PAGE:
How Labor Unions Work

Labor Union Laws

In 1935, Congress passed the National Labor Relations Act (NLRA) to “encourage a healthy relationship between private-sector workers and their employers” [ref]. Prior to the NLRA, employers were not required by law to recognize a union or to bargain in good faith. By establishing employees’ basic rights to join unions and engage in collective bargaining, Congress hoped to reduce work stoppages, strikes and other conflicts between labor and management that had all too often resulted in violence. The act also created the National Labor Relations Board (NLRB) as the organization to enforce the NLRA.

The NLRA accomplished three significant objectives:

  1. Allowed workers to have elections to decide if they want to be represented
  2. Established laws protecting employees from discrimination based on union- or group-related activity
  3. Created the NLRB as an administrative organization to enforce the law

Perhaps most importantly, the NLRA allowed unions to represent employees under the law. The act’s text states that it covers employees whose employers are involved in interstate commerce, but this is a broad definition, one that is easily applied. The act also outlined the basic rights for workers, something many had been lobbying about for decades. In addition to the right to union representation and participation, the NLRA allowed employees to engage in collective bargaining and protected concerted activities -- with or without a union -- that attempt to improve working conditions. The NLRA also granted employees the right to choose not not to take part in any of those activities, hopefully preventing unions or employers from exerting undue pressure on employees.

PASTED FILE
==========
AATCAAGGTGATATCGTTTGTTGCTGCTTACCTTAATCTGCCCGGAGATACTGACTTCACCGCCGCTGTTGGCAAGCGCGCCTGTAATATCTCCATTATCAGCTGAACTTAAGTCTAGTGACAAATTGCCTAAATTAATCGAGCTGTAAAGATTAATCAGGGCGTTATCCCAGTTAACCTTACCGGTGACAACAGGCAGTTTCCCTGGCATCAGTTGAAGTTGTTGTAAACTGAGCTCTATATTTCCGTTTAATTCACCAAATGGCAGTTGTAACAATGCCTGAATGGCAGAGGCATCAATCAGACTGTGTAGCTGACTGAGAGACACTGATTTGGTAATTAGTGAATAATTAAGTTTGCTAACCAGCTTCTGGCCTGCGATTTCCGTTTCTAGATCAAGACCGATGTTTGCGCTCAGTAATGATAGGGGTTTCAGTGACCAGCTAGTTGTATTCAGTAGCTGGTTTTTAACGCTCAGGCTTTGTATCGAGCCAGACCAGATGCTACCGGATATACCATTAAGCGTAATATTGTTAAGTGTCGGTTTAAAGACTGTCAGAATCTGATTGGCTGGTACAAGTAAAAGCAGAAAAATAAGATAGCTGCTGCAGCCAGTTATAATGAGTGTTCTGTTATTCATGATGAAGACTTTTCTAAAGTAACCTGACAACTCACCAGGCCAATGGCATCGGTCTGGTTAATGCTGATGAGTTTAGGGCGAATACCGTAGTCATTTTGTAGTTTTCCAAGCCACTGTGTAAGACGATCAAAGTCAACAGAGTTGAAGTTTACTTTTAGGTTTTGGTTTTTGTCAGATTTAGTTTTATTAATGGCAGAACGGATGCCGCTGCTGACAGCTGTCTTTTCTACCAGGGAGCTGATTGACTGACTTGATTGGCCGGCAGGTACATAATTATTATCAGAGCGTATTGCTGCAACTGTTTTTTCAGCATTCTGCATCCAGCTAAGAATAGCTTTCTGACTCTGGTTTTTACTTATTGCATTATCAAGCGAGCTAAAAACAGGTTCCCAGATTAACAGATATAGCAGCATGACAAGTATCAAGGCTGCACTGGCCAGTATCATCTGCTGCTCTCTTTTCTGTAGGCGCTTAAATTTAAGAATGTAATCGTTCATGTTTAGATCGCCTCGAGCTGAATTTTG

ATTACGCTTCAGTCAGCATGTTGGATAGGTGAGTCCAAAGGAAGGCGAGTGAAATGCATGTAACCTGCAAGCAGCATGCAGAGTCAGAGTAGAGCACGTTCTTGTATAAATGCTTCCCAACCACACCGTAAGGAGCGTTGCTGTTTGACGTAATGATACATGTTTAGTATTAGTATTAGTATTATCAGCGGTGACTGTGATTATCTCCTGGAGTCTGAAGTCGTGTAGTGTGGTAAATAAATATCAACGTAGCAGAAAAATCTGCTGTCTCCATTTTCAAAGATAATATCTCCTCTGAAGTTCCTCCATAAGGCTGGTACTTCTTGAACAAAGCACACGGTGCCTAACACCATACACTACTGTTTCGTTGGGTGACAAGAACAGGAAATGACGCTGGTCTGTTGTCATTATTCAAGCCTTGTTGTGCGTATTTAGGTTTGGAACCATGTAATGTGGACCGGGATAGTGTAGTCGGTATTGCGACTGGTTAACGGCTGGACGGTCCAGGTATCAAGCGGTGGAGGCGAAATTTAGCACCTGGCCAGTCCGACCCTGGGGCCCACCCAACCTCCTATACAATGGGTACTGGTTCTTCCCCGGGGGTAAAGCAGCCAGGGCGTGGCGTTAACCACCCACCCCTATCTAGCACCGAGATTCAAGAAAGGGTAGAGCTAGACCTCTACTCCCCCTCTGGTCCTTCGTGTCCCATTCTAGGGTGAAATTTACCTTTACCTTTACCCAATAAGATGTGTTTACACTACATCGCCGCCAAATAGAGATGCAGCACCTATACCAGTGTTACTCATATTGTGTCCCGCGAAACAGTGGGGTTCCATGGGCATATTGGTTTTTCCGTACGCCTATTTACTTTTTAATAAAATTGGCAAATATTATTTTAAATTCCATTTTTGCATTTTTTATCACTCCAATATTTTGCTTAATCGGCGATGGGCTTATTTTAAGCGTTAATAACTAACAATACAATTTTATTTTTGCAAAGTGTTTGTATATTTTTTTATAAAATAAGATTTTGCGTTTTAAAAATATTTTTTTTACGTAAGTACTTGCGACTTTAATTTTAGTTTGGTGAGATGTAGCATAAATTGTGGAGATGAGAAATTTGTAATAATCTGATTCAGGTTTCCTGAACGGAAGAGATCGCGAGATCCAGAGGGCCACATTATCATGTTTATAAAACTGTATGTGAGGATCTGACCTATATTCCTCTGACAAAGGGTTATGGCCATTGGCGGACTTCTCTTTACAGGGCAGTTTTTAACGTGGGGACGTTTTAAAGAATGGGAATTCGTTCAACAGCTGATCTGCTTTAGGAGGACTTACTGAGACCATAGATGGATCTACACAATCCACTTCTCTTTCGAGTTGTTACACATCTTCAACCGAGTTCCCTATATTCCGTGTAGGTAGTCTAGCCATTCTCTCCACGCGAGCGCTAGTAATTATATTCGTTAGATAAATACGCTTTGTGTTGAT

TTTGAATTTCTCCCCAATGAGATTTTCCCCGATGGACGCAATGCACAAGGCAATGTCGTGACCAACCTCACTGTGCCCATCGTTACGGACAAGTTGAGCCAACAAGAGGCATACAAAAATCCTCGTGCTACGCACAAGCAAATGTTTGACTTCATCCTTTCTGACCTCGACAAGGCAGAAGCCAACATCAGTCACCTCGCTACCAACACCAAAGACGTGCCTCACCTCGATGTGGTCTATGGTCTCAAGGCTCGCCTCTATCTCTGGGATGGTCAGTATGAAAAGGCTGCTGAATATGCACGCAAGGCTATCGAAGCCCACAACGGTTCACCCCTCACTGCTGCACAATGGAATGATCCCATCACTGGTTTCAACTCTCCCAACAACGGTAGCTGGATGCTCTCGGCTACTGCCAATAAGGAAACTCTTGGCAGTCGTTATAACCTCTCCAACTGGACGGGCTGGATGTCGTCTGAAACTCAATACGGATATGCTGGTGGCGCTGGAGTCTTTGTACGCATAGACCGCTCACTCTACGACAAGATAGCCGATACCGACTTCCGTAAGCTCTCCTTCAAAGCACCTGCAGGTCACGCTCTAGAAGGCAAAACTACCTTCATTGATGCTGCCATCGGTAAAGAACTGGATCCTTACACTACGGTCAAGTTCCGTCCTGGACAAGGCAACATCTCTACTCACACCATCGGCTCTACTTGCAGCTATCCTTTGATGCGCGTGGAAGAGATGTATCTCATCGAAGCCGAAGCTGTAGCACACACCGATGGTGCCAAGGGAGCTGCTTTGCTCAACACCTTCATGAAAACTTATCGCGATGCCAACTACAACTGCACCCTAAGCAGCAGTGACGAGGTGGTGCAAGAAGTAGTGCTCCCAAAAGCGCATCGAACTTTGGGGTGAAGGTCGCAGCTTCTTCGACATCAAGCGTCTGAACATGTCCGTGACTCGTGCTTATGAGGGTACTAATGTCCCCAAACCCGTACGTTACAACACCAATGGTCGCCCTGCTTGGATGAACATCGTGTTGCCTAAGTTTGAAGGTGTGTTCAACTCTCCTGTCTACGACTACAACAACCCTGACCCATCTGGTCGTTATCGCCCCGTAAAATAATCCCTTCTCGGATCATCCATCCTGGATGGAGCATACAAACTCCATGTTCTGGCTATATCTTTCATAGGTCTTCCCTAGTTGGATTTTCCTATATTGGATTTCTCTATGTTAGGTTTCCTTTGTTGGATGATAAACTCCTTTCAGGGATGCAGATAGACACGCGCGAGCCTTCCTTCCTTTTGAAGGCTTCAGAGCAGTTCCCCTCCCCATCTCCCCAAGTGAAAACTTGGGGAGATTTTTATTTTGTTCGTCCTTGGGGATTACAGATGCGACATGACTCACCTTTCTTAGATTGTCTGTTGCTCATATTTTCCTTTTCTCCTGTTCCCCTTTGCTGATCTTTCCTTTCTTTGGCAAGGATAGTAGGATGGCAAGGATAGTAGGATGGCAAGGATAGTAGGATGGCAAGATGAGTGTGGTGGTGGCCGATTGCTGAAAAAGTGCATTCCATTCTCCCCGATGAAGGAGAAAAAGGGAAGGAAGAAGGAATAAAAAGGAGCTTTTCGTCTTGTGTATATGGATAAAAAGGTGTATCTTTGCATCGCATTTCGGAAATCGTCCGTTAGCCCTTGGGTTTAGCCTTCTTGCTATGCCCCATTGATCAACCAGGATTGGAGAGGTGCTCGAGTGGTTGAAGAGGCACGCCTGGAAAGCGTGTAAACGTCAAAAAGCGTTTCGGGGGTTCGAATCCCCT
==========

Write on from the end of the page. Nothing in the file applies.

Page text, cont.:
Some workers are specifically excluded from the protections of the NLRA:

  • Agricultural laborers
  • Domestic service workers
  • People employed by a parent or spouse
  • Independent contractors
  • Supervisors (supervisors who have been discriminated against for refusing to violate the NLRA may be covered)
  • Railroad and airline employees
  • Federal, state and local government employees
  • Employees of any entity that does not fit the NLRA’s definition of an employer
  • Confidential employees